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KAI RYSSDAL: We give you as exhibit A, in the continuing liquidity squeeze, the Federal Reserve Bank of New York. The New York Fed’s the go-to place for Wall Street banks short of cash, as so many of them are these days. Today, Fed officials said they’re ready to plow another $8 billion into the market. They’re also going to make it easier for banks to borrow that money.
Exhibit B bears the ticker symbol C. Shares of Citigroup were pummeled today. There were reports the country’s biggest bank could be looking at tens of thousands of layoffs as the subprime fallout spreads.
And finally, exhibit HSBC. Europe’s largest bank is going rescue two of its structured investment vehicles, or SIVs. You’ve heard that acronym before. All you really need to know, before Marketplace’s Amy Scott takes over, is that SIVs have taken a beating from recent woes in the mortgage and credit markets. And it’s going to cost HSBC $35 billion to make things right
AMY SCOTT: Banks like HSBC hold these structured investment vehicles off their balance sheets. So while a bank might set up an SIV, it’s not technically responsible for any losses. Peter Crane, of Crane Data, says that doesn’t mean the bank wouldn’t take the blame.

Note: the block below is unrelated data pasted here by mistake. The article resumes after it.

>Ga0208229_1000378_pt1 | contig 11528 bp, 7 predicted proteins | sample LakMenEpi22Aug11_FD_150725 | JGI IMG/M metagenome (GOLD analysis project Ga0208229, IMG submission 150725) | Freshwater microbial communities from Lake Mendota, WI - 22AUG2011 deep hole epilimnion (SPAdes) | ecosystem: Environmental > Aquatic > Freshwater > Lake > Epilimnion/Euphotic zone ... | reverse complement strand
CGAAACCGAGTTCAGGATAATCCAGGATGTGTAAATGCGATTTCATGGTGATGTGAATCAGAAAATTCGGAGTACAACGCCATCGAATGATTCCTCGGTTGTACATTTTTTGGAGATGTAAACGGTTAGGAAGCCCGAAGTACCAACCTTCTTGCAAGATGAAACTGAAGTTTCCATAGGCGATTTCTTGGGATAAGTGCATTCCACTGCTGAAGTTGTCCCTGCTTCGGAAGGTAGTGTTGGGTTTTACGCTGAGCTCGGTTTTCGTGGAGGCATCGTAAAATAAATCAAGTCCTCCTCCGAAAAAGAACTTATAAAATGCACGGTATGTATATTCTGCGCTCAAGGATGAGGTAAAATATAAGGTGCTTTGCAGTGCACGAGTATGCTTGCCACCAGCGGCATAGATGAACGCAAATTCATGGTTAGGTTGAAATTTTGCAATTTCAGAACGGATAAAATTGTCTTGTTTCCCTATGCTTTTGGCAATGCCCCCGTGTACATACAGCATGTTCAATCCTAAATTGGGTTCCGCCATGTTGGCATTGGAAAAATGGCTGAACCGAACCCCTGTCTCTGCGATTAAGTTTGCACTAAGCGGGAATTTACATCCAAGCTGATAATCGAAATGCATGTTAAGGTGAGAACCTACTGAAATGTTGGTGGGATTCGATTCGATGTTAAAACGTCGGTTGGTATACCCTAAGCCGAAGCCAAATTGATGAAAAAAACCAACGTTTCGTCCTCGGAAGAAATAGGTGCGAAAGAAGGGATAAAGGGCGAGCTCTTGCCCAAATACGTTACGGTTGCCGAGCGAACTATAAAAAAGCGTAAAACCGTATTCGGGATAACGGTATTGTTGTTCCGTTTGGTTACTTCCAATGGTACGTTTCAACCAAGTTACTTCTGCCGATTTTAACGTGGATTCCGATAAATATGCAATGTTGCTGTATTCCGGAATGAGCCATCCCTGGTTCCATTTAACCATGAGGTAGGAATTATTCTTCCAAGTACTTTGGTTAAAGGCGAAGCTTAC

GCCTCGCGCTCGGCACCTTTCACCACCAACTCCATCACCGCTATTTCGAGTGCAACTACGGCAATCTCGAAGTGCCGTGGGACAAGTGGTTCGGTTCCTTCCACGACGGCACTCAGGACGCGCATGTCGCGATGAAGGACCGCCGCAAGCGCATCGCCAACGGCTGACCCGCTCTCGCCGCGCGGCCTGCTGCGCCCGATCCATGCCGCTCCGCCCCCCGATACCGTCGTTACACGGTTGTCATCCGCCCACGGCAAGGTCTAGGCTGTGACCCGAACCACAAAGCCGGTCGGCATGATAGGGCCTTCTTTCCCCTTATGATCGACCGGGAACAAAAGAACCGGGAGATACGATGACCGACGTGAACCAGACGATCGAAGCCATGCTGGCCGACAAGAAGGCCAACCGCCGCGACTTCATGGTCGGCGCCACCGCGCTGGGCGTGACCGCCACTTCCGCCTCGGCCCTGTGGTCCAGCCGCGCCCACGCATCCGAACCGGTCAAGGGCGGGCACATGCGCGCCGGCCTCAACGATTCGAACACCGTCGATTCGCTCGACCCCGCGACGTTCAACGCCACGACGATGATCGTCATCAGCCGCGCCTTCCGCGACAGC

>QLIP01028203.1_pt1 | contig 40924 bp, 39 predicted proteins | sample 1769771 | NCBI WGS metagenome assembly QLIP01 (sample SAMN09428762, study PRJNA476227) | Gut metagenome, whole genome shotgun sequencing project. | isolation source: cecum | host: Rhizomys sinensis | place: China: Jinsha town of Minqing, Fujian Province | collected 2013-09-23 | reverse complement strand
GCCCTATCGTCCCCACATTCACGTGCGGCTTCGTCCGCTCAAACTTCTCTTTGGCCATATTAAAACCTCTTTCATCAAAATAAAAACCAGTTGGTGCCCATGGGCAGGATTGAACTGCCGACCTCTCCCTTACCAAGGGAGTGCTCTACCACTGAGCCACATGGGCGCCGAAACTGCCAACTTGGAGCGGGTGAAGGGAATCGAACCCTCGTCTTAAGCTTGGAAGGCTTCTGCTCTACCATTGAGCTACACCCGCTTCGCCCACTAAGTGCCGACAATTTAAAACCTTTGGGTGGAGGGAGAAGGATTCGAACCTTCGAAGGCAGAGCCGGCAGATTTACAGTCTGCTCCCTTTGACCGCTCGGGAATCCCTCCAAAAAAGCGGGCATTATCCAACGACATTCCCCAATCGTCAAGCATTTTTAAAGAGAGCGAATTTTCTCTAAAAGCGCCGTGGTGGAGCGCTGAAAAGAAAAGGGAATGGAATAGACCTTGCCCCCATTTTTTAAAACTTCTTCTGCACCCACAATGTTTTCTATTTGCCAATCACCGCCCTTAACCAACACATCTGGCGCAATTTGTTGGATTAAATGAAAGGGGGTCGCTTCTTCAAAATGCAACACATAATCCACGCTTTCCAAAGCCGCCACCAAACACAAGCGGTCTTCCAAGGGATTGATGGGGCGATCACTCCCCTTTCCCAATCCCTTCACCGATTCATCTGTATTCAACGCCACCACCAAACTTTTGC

PETER CRANE: I guess a way of putting it would be, your kid becomes of legal age, but if he does something wrong the police might come to you to back him.
Today HSBC said it will move the two SIVs onto its balance sheet. It’ll also pump as much as $35 billion into the funds to avoid a fire sale of their assets.
CRANE: They don’t want to do it. But it’s the lesser of evils.
Small investors could benefit too. Crane says, money market funds invested about $6 billion in one of the SIVs. HSBC’s structured vehicles aren’t the only ones in the shop. SIVs make money by selling short-term debt, and investing in longer-term securities, like mortgage-backed bonds. Several U.S. banks, including Citigroup and Bank of America, are setting up a special fund to buy those securities. Standard and Poor’s analyst Richard Barnes says, HSBC wanted its own solution.
RICHARD BARNES: I think it’s seen as more of a U.S. solution, and HSBC’s decided to follow its own path.
Barnes doesn’t think funding the two SIVs will hurt HSBC’s bottom line. But the bank is still assessing the damage from the subprime mortgage meltdown. Today analysts at Goldman Sachs warned that HSBC may have to set aside another $12 billion to cover bad debts.
In New York, I’m Amy Scott for Marketplace.
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